Currently Google’s AJAX crawling scheme has been implemented by a relatively small amount of websites and many of them have not done it properly. One of the websites where it has been done a pretty good job is the thebullittagency.com (note that it is not related to our company).
First of all let’s run the query “Fabric Blog Features Luca Bacchetti” on Google. The URL of the first result is the following:
Note that the title and the snippet on SERPs are unique and come from the particular blog post. Now let’s see how the escaped URL looks like:
As required from the AJAX crawling scheme they return more or less the same HTML content as the one that they load with AJAX. Note that if you want to be 100% safe you should present exactly the same code to avoid automated bans for cloaking.
Now let’s see how Google handles the PageRank for the AJAX URLs. Let’s check the PageRank values by using our PageRank Check tool. (Note that all of our tools handle the AJAX crawling scheme). Here are the results:
http://thebullittagency.com/?&_escaped_fragment_=/blog/ – PageRank: 3
http://thebullittagency.com/ – PageRank: 4
So Google does handle the links and the PageRank values differently for the first 2 URLs since they don’t have the same PR value as the homepage. Also the escaped URL (the second one) has exactly the same value as the first one. This is what we should expect after all since Google makes it clear that they handle those 2 URLs as the same. This is actually good news because it means that if someone decides to add a link to the blog post, all the link juice and the anchor text info will pass to the actual article and not to the homepage.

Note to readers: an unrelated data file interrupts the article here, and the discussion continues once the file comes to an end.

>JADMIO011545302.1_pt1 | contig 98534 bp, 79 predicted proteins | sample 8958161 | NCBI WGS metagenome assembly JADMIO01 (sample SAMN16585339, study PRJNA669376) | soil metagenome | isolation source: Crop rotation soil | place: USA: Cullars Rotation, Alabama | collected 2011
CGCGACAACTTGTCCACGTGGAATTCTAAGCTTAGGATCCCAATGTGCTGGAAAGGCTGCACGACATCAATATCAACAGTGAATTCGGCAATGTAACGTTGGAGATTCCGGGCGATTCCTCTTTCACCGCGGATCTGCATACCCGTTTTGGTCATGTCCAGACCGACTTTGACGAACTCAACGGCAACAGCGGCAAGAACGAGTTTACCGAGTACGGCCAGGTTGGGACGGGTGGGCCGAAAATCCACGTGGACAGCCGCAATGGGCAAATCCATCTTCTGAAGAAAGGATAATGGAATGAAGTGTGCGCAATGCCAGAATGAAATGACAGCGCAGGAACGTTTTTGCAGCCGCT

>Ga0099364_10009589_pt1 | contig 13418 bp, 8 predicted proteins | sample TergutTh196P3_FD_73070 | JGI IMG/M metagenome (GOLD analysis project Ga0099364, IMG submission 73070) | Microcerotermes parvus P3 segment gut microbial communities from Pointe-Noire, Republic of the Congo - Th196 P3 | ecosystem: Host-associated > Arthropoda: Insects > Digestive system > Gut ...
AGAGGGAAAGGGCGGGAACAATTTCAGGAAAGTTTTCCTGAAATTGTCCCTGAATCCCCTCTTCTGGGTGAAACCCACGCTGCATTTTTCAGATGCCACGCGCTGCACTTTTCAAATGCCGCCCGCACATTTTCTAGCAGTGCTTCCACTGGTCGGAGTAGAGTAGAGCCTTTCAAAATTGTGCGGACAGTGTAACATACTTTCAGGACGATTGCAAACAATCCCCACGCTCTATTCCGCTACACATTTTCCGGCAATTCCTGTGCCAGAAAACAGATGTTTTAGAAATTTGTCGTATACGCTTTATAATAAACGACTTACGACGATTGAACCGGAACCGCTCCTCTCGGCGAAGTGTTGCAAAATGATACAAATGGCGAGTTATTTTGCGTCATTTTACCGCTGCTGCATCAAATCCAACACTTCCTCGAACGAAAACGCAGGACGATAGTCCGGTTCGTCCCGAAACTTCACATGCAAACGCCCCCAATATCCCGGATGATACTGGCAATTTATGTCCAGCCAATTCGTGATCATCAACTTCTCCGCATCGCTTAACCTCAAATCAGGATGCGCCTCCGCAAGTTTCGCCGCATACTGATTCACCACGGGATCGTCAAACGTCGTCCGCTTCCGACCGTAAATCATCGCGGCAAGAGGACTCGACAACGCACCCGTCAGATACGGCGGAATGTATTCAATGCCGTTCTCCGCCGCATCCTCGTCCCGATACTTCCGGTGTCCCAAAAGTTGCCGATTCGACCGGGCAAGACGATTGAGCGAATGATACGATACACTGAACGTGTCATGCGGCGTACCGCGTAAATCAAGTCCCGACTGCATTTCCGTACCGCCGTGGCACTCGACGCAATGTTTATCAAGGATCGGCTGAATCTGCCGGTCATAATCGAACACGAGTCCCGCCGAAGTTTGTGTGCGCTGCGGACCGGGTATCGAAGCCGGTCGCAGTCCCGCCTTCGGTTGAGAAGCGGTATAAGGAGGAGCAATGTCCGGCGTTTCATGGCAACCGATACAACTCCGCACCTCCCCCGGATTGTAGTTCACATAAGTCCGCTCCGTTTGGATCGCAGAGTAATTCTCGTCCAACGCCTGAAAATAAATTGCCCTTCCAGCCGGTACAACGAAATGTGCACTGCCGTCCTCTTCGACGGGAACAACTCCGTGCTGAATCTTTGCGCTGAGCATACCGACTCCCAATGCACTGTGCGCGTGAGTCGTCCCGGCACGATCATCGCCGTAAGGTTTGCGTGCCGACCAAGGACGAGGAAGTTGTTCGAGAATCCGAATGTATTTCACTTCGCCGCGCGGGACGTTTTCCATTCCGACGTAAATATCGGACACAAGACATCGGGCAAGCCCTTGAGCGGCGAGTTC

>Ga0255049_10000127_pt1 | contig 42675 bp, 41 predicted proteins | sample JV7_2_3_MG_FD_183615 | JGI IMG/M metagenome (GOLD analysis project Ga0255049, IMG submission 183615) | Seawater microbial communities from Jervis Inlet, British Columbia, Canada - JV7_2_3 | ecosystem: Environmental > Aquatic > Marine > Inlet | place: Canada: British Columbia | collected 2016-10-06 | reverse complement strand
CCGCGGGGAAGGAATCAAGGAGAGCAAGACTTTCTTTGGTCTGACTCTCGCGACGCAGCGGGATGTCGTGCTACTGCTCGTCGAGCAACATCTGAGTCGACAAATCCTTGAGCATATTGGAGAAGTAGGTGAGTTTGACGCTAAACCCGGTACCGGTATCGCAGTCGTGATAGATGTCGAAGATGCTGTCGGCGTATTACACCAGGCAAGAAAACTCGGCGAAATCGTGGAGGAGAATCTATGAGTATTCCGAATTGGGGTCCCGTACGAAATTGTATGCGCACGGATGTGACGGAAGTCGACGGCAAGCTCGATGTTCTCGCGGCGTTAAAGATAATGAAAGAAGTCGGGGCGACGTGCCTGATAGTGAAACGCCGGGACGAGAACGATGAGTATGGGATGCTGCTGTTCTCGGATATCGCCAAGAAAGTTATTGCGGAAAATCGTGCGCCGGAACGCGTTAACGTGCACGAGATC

Now let’s see how many pages are indexed. If we search on Google the query “site:thebullittagency.com”, we’ll get more than 1 thousand results which means that the website is normally indexed. Also if we try the query “site:http://thebullittagency.com/#!/blog” we’ll get all the articles that have been written on their blog. So Google’s AJAX crawling scheme is safe to use, right? Nope!
Let’s do the query “site:thebullittagency.com” on Bing. Well, the things don’t look that good there. There are only 2 results, the homepage and an ugly escaped URL that was probably submitted either manually or linked directly from an external source. So Bing does not handle at all those URLs, they ignore everything after #! and when a link is placed on an internal page they pass all the juice on the homepage.
For me as a programmer the AJAX crawling problem is far from resolved. Google has proposed a clever and low cost for them solution for crawling AJAX content, nevertheless this approach is complicated and really costly for the developers. That is why 2 years after the proposal of the AJAX crawling scheme a very small amount of websites have actually implemented properly. Moreover we should note that currently only Google supports this scheme and by using it you risk losing the traffic that you receive from the other search engines.
When should you use it? Perhaps you can use Google’s method when you have no other choice. Personally I believe that you always have the choice of not using AJAX technology on pages that are important for Search Engines. If I had to use AJAX, I would go for the Hijax technique that is easier, safer and supported by all search engines.
If you feel confused with all these, I strongly recommend you to stay away from AJAX and don’t use it on your money-making landing pages. If you have questions or suggestions feel free to leave your comment below. Last but not least don’t forget to share this article if you found it useful. Sharing is caring! 🙂